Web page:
192.168.0.0/24 (use the tool to calculate), we can use the following expression to calculate the CIDR block for the second subnet and onwards:
# Because we want to add 7 to 17 to get the # CIDR block for the subnet, so passing 7 as # the second argument cidrsubnets("192.168.0.0/17", 7) # This will give us 1 subnet's CIDR tolist([ "192.168.0.0/24", ]) # We can pass 7 multiple times as an argument # and it will return the CIDR block for the # number of times we have passed the argument. # e.g. here we will get 4 CIDR blocks cidrsubnets("192.168.0.0/17", 7, 7, 7, 7) # This will give us 4 subnet's CIDR tolist([ "192.168.0.0/24", "192.168.1.0/24", "192.168.2.0/24", "192.168.3.0/24", ])
So that's how you can calculate the CIDR block for your subnets. You can use these CIDR blocks to create your subnets.
There are two types of subnets:
A subnet that has a route to the internet is called a public subnet. This means that the instances in this subnet can access the internet and can be accessed from the internet. For example, if you have a web server in a public subnet, it can be accessed from the internet.
This public access to the subnet is made possible by an Internet Gateway attached to a route. An Internet Gateway is a virtual device that you attach to your VPC to enable communication between your VPC and the internet.
Remember that internet gateway is VPC specific. So if you have multiple VPCs, you will have to create an internet gateway for each VPC.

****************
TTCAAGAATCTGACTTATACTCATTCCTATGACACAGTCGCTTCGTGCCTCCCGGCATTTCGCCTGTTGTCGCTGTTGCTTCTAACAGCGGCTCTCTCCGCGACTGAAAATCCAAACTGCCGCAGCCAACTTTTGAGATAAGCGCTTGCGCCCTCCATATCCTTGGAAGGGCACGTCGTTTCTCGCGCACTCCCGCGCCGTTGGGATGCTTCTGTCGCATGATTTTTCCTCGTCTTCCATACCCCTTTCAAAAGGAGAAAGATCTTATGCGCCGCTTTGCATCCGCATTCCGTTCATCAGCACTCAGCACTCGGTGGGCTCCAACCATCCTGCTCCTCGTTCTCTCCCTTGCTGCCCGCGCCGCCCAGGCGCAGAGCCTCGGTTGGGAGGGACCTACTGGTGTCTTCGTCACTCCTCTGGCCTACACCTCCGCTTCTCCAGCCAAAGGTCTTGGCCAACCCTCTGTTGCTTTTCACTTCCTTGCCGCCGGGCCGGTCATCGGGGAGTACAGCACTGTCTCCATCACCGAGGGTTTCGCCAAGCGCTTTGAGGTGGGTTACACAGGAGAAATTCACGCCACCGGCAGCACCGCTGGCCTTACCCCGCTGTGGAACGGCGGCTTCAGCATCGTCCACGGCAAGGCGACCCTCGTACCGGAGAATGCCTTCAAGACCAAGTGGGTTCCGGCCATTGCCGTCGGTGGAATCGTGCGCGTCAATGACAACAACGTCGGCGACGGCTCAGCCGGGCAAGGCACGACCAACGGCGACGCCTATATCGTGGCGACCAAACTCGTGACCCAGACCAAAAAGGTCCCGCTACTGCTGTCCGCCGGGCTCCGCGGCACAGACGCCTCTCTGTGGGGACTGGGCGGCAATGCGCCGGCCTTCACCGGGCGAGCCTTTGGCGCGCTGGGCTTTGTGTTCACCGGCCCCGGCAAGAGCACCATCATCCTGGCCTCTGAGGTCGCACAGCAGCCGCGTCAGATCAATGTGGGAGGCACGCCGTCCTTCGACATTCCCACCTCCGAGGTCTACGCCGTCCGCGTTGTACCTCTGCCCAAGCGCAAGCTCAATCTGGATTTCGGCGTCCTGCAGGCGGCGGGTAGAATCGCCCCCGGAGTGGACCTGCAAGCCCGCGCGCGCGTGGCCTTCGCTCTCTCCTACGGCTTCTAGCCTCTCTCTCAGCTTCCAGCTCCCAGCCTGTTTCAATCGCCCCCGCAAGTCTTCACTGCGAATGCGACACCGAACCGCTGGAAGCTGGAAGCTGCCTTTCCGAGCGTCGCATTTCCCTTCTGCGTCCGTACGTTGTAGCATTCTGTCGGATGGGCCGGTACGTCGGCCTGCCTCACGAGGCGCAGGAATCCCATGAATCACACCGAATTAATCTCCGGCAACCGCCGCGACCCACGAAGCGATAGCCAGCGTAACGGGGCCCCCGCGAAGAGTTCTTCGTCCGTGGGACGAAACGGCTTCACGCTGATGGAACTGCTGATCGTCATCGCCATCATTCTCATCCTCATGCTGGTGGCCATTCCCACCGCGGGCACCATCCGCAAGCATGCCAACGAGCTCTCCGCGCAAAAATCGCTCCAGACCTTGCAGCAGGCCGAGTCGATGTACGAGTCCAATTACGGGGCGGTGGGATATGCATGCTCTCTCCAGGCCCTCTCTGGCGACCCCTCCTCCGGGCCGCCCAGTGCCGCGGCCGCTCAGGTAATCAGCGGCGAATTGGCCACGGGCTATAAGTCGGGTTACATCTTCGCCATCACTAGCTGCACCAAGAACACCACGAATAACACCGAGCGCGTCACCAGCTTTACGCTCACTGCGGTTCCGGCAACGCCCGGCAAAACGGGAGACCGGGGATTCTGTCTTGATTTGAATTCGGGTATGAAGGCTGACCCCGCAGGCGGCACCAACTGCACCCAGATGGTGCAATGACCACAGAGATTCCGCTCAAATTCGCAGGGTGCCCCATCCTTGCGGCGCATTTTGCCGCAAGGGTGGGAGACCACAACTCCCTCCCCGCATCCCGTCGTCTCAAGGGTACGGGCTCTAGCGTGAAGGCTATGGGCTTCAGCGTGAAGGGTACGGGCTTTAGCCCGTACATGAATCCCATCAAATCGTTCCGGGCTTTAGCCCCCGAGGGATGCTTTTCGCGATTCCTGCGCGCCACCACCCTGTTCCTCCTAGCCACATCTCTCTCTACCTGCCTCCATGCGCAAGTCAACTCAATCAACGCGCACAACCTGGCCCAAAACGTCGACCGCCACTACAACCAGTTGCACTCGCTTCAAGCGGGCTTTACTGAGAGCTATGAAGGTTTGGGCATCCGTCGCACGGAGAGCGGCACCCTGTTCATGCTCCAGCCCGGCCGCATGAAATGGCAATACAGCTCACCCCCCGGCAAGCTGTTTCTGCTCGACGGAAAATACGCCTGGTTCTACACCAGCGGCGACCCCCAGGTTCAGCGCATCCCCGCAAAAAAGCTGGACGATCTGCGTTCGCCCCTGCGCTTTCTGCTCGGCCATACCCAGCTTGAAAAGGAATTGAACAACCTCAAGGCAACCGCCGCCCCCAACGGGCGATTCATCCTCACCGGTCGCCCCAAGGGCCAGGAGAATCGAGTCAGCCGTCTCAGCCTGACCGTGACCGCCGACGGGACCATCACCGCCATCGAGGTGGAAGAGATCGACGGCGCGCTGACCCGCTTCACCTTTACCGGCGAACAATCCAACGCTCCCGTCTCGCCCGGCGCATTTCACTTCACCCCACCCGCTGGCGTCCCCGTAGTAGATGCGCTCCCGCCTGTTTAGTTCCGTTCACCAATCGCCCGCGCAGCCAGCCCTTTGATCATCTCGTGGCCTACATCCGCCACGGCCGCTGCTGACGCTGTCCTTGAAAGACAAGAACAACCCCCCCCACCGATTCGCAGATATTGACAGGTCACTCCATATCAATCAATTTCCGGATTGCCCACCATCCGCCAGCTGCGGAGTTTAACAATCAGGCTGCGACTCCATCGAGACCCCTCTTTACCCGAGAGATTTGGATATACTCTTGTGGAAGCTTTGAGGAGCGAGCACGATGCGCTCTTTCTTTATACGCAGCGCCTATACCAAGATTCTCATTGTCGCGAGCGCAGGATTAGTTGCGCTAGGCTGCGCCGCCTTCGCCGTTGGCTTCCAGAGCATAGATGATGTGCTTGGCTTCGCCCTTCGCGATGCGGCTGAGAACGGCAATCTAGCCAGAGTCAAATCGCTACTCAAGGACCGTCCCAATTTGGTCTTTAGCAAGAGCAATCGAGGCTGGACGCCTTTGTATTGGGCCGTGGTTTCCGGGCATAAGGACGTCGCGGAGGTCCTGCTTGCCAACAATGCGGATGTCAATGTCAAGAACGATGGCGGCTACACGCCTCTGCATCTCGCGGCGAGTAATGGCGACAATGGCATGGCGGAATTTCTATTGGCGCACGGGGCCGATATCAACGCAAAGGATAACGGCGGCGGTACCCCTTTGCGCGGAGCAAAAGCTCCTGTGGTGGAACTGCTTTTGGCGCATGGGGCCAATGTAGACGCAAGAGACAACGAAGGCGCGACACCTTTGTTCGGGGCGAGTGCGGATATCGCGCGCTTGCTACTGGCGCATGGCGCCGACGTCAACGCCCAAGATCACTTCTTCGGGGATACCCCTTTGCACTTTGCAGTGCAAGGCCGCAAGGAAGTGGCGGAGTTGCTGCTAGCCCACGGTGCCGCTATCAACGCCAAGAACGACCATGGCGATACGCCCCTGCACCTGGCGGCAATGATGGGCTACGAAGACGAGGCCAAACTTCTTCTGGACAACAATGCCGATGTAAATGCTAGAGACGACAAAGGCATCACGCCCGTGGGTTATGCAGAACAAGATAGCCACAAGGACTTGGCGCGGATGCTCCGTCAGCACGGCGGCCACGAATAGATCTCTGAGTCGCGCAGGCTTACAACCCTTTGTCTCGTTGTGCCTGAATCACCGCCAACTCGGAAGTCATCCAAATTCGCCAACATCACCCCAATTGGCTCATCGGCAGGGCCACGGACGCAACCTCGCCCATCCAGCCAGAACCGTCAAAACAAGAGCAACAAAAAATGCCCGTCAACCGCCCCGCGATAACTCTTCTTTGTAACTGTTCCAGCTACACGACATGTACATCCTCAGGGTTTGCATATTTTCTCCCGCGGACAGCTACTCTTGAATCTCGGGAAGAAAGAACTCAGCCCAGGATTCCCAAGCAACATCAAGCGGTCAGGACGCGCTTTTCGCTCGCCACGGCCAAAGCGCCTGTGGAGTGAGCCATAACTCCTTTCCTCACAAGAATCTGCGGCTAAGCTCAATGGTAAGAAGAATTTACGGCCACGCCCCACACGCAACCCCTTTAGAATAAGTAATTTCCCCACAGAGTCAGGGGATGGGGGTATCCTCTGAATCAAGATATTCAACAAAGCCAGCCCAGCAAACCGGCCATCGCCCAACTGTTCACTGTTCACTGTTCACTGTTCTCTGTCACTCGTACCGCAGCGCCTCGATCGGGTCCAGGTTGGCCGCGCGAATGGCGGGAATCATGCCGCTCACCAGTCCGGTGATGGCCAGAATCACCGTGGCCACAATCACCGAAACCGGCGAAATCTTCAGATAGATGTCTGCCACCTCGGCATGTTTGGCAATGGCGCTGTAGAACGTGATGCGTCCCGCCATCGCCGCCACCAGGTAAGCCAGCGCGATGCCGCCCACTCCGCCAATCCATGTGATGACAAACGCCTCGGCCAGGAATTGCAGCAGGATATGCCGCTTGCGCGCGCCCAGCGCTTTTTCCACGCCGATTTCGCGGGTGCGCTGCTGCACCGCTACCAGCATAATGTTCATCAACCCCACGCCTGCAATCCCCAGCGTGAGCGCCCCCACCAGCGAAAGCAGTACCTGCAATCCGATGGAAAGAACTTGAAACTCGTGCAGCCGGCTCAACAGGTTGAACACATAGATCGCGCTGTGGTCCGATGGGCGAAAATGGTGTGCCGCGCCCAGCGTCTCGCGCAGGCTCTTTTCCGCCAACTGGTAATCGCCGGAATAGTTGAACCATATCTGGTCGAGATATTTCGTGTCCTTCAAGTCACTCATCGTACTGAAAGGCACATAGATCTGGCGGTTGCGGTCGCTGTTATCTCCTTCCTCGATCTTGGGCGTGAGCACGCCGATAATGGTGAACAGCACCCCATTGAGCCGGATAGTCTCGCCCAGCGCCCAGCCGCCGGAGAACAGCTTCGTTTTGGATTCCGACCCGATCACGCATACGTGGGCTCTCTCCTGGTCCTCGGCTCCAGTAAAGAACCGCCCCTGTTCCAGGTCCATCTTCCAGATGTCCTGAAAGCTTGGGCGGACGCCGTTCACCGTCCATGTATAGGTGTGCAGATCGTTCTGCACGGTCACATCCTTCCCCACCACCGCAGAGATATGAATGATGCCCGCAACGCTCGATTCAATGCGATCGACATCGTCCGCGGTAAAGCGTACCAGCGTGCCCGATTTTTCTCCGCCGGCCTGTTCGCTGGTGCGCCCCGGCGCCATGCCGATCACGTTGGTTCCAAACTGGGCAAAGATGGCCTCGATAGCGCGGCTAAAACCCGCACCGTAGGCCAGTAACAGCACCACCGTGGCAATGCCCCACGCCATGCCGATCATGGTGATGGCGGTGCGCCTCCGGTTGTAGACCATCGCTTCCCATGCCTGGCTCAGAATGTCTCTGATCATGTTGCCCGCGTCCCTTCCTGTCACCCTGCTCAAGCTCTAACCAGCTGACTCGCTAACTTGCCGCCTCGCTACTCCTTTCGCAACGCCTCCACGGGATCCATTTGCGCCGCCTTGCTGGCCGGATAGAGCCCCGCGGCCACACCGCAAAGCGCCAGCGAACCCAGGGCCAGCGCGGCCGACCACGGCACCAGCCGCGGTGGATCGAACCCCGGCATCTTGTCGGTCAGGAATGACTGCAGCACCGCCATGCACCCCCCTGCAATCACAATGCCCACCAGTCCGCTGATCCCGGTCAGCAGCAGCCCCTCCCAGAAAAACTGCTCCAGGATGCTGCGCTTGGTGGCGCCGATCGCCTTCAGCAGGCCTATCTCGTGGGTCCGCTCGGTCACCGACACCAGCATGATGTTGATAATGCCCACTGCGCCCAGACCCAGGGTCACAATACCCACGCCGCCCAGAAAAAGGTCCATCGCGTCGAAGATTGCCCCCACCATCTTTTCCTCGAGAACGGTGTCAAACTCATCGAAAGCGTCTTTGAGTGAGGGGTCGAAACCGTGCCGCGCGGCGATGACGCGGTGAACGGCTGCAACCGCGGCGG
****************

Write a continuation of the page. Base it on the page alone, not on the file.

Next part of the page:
A subnet that doesn't have a route to the internet is called a private subnet. This means that the instances in this subnet can't access the internet and can't be accessed from the internet. For example, if you have a database server in a private subnet, it can't be accessed from the internet.
For a private subnet, we normally have a "NAT Gateway" assigned to it which is a virtual device that gives the internet access to the instances in the private subnet but doesn't expose the instances to the internet.
Note: Unlike Internet Gateway, NAT Gateway is not a free service. You will have to pay for it. At the time of this writing, it costs
$0.045per hour for a NAT Gateway. So if you have a private subnet that is running 24/7, it will cost you
$32.4per month. In addition to that, you will also have to pay for the bandwidth that you use to access the internet from the private subnet. At the time of this writing, it costs
$0.12per GB for outbound traffic. So if you have a private subnet that is running 24/7 and you use
100 GBof outbound traffic per month, it will cost you the following per month.
Total Running Cost = $0.045 * 24 * 30 = $32.4 Total Bandwidth Cost = $0.045 * 100 = $4.5 Total Cost = $32.4 + $4.5 = $36.9
However, to save some costs, you don't need to create multiple NAT gateways; you can create a single NAT gateway and attach it to multiple private subnets under the same VPC. This way, you will be paying for a single NAT gateway.
Jump Host aka Bastion Host: When you have a private subnet, you can't access the instances in that subnet from the internet. However, you can access the instances in the private subnet from the public subnet in the same VPC. This is where the concept of a "jump host" comes into play. A jump host is a server that is in a public subnet and can be accessed from the internet. You can use this jump host to access the instances in the private subnet. This is also known as a "bastion host".
The primary purpose of a Jump Host is to provide a secure way to access and manage servers within the private network without exposing them directly to the public internet. This enhances security by reducing the surface area available for attacks and helps prevent unauthorized access to sensitive resources.
I hope that you found this article helpful and you now have a better understanding of VPCs and subnets. In the future articles, we will be looking at how to create a VPC and subnets using terraform.